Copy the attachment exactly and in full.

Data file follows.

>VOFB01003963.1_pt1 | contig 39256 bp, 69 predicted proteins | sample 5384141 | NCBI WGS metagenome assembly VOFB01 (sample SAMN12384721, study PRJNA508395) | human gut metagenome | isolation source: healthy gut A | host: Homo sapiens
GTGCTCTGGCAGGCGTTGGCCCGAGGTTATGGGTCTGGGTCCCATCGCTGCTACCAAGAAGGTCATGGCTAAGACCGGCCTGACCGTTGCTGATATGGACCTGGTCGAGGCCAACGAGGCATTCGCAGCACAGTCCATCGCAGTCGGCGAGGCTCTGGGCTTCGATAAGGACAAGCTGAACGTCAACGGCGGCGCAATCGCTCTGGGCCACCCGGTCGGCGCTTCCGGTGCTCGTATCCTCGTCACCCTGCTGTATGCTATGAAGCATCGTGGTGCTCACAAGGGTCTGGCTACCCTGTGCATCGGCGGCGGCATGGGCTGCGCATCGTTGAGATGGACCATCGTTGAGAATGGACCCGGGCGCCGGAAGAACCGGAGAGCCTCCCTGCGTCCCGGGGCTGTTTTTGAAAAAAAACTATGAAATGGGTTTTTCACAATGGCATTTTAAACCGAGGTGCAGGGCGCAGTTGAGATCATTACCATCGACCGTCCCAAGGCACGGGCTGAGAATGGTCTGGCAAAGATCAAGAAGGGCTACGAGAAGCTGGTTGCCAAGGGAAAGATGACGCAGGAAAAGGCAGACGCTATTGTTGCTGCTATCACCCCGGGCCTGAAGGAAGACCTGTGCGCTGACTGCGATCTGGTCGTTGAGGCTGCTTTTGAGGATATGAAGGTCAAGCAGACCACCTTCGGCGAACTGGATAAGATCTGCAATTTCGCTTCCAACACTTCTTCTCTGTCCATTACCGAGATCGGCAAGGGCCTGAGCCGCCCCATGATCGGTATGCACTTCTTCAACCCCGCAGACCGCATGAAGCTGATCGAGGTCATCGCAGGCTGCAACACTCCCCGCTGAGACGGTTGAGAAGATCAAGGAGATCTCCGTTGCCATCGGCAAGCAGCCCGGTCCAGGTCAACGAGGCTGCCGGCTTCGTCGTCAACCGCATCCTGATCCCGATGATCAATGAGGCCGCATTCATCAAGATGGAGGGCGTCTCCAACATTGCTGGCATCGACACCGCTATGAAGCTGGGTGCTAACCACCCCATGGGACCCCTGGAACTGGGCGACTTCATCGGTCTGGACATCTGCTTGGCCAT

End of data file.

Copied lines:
>VOFB01003963.1_pt1 | contig 39256 bp, 69 predicted proteins | sample 5384141 | NCBI WGS metagenome assembly VOFB01 (sample SAMN12384721, study PRJNA508395) | human gut metagenome | isolation source: healthy gut A | host: Homo sapiens
GTGCTCTGGCAGGCGTTGGCCCGAGGTTATGGGTCTGGGTCCCATCGCTGCTACCAAGAAGGTCATGGCTAAGACCGGCCTGACCGTTGCTGATATGGACCTGGTCGAGGCCAACGAGGCATTCGCAGCACAGTCCATCGCAGTCGGCGAGGCTCTGGGCTTCGATAAGGACAAGCTGAACGTCAACGGCGGCGCAATCGCTCTGGGCCACCCGGTCGGCGCTTCCGGTGCTCGTATCCTCGTCACCCTGCTGTATGCTATGAAGCATCGTGGTGCTCACAAGGGTCTGGCTACCCTGTGCATCGGCGGCGGCATGGGCTGCGCATCGTTGAGATGGACCATCGTTGAGAATGGACCCGGGCGCCGGAAGAACCGGAGAGCCTCCCTGCGTCCCGGGGCTGTTTTTGAAAAAAAACTATGAAATGGGTTTTTCACAATGGCATTTTAAACCGAGGTGCAGGGCGCAGTTGAGATCATTACCATCGACCGTCCCAAGGCACGGGCTGAGAATGGTCTGGCAAAGATCAAGAAGGGCTACGAGAAGCTGGTTGCCAAGGGAAAGATGACGCAGGAAAAGGCAGACGCTATTGTTGCTGCTATCACCCCGGGCCTGAAGGAAGACCTGTGCGCTGACTGCGATCTGGTCGTTGAGGCTGCTTTTGAGGATATGAAGGTCAAGCAGACCACCTTCGGCGAACTGGATAAGATCTGCAATTTCGCTTCCAACACTTCTTCTCTGTCCATTACCGAGATCGGCAAGGGCCTGAGCCGCCCCATGATCGGTATGCACTTCTTCAACCCCGCAGACCGCATGAAGCTGATCGAGGTCATCGCAGGCTGCAACACTCCCCGCTGAGACGGTTGAGAAGATCAAGGAGATCTCCGTTGCCATCGGCAAGCAGCCCGGTCCAGGTCAACGAGGCTGCCGGCTTCGTCGTCAACCGCATCCTGATCCCGATGATCAATGAGGCCGCATTCATCAAGATGGAGGGCGTCTCCAACATTGCTGGCATCGACACCGCTATGAAGCTGGGTGCTAACCACCCCATGGGACCCCTGGAACTGGGCGACTTCATCGGTCTGGACATCTGCTTGGCCAT